Guide to Applications of IR Spectroscopy

Why use FT-IR spectroscopy? Here are 10 simple answers.

You'll find that almost every industry or institute in the world is using Fourier-transform infrared spectroscopy (FT-IR) in their research, development, manufacturing, quality control, failure analysis, or forensics. Pharmaceuticals, plastics, soil preservation, semiconductors, environmental studies, art and conservation - the list could go on for miles.
But why is that? We give you ten reasons why FT-IR finds widespread application in everyday life.

  1. Easy to use
    FT-IR spectroscopy is very easy to learn and can be applied by almost everybody.  
  2. Universally applicable
    FT-IR spectroscopy is applicable to all materials: solid, liquid, or gaseous.
  3. Cost effective
    The acquisition cost is low compared to other lab equipment (e.g. GC, LC, XRD).
  4. Reliable and reproducible
    FT-IR instrumentation is internally calibrated for max. reliability and productivity.
  5. Sustainable
    FT-IR analysis is non-destructive, produces no waste and uses no consumeables.
  6. Safe and non-toxic
    FT-IR foregoes potentially toxic substances or harmful radiation.
  7. Time effective
    Typical analysis time is about one minute including data evaluation and reporting.
  8. Globally available
    FT-IR instruments only require a lab-environment and electrical power.
  9. Low space demand
    The footprint of modern FT-IR instrumentation can be as small as a laptop.
  10. Valuable for reverse engineering
    FT-IR yields info about the chemical composition of (competitor's) samples/prodcuts.

FT-IR is very efficient and saves time.

FT-IR does not need toxic chemicals.

FT-IR works with all sample types.

Chemical identification by FT-IR spectroscopy

Identification of unknown samples is one of the most typical applications of FT-IR spectroscopy - especially in damage analysis, competition analysis and forensics. 

Based on comprehensive spectral reference libraries and modern search algorithms unknown substances and even complex materials (mixtures) are identified without any prior knowledge in less than one minute.

Thus, FT-IR spectroscopy offers chemical analysis without consumables and in the shortest possible time. This is particularly powerful in microscopy, where tiny samples can be rapidly characterized chemically.

Material verification by FT-IR spectroscopy

The verification of materials and samples is, besides identification, one of the main tasks of FT-IR spectroscopy in industry and research. This can involve an chemical identity and batch conformity check of incoming raw materials but also the quality control of a manufactured product.

Typically, the use of FT-IR spectroscopy in incoming goods is one of the first analytical tools to be applied.  On one hand the simplicity of using the FTIR method eases an implementation at any location, and on the other hand its analytical result helps to prevent production downtime and product quality issues.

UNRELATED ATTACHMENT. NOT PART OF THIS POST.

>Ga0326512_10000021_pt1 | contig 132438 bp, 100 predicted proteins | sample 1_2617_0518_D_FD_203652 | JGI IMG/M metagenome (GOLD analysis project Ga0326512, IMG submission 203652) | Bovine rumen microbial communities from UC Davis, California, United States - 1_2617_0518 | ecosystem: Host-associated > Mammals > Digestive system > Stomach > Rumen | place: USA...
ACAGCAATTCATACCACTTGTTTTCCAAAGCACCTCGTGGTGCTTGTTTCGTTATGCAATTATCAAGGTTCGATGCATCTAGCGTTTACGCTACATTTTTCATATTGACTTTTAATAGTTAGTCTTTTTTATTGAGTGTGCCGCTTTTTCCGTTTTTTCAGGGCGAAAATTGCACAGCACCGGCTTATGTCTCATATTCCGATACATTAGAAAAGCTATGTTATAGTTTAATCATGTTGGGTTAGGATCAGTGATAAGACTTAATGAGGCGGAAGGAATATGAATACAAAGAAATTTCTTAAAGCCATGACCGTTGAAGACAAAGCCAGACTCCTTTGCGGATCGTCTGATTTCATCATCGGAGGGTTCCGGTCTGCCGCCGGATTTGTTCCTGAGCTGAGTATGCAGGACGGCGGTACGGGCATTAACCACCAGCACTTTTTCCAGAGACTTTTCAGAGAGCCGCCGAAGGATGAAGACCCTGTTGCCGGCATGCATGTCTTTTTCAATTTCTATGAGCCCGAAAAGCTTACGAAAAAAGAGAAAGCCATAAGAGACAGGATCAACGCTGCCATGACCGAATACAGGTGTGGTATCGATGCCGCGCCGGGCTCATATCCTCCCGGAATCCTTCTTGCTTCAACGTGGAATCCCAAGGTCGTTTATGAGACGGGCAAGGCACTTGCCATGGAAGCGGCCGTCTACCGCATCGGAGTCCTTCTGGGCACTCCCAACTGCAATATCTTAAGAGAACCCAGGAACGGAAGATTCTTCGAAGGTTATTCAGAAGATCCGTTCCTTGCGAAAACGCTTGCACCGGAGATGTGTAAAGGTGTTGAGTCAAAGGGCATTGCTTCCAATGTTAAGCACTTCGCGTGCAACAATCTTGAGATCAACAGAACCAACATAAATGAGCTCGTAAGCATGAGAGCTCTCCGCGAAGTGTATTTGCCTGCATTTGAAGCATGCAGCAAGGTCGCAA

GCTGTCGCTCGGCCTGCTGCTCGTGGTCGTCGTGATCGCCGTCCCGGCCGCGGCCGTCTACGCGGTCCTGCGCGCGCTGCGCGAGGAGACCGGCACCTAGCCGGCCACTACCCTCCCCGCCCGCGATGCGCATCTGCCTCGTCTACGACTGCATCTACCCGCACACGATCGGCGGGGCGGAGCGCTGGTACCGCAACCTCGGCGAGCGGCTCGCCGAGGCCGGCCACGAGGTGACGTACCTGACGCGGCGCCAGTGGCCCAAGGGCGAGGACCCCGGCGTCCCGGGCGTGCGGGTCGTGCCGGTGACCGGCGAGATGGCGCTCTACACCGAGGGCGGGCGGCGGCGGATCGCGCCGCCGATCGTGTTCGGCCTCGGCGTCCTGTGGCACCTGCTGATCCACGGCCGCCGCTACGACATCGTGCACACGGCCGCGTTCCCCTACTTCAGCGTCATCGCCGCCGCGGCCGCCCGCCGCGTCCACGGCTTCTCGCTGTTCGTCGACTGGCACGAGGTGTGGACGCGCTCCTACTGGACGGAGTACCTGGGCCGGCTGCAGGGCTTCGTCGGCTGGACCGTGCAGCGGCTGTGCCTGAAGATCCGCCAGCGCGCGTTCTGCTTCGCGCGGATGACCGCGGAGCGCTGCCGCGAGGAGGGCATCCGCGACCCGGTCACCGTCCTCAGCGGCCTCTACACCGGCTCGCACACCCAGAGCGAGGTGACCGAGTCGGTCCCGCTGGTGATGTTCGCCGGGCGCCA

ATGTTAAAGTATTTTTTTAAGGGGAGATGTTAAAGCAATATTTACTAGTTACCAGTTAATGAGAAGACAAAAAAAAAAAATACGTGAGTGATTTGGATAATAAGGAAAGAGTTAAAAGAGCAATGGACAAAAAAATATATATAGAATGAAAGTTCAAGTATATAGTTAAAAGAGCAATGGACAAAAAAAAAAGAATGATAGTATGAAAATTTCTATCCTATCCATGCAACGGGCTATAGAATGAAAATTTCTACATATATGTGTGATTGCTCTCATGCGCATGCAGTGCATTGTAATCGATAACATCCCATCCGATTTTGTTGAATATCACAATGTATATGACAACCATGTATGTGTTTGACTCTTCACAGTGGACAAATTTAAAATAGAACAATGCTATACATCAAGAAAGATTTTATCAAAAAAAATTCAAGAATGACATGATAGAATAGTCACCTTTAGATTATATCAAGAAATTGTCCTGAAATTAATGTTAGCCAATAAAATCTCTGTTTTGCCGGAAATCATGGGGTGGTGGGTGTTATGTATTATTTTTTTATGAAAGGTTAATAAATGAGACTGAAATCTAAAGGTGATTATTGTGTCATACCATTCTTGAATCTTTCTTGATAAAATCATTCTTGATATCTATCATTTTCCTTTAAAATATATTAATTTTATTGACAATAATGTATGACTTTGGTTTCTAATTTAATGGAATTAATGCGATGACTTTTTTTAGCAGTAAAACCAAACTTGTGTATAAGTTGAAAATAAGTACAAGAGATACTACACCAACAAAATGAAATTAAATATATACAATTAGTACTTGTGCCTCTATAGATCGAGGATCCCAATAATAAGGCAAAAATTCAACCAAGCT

Quantification of components by FT-IR

FT-IR can also be used to quantify the constituents of multi-component samples. In solid and liquid samples quantification within single-digit percentages are usually feasible. If lower concentrations are of interest, special sampling methods (e.g. extraction) may be required. For gases much lower detection limits are reached.

Generally, the IR data is calibrated based on reference methods. Here univariate methods like peak integration are used as well as multivariate chemometric algorithms such as Partial Least Squares. The great potential of IR lies in its capability to determine multiple parameters from just a single measurement.

Micro chemical analysis by FT-IR spectroscopy

When sample dimensions become too small for a macroscopic analysis FT-IR spectroscopy can also be applied in microscopy. The instruments used are called FT-IR microscopes, and are capable to perform a chemical analysis with a spatial resolution in the order of just a few micrometers.

In principle, all measurement methods of macroscopic FT-IR spectroscopy are also available here: transmission, reflection, and attenuated total reflection (ATR).

However, the use of ATR in microscopy is particularly powerful. Here, smallest samples can be examined non-destructively. A particularly popular example is the use in failure analysis to investigate tiny contaminations.

Chemical imaging by FT-IR spectroscopy

IR microscopic imaging allows to generate high-resolution chemical maps of the object under investigation. Basically, this technique creates a digital image in which each pixel contains an IR-spectrum from which information of the chemical characteristics of the sample can be derived.

Each individual pixel of the image can now be colored, e.g. depending on the identified components. This allows us to learn about the composition of inhomogeneous materials, to perform particle analysis (microplastics, technical cleanliness, pharmaceuticals), to detect defects in products, or to clarify the sequence of multilayer samples (coatings, paints, laminates, etc.).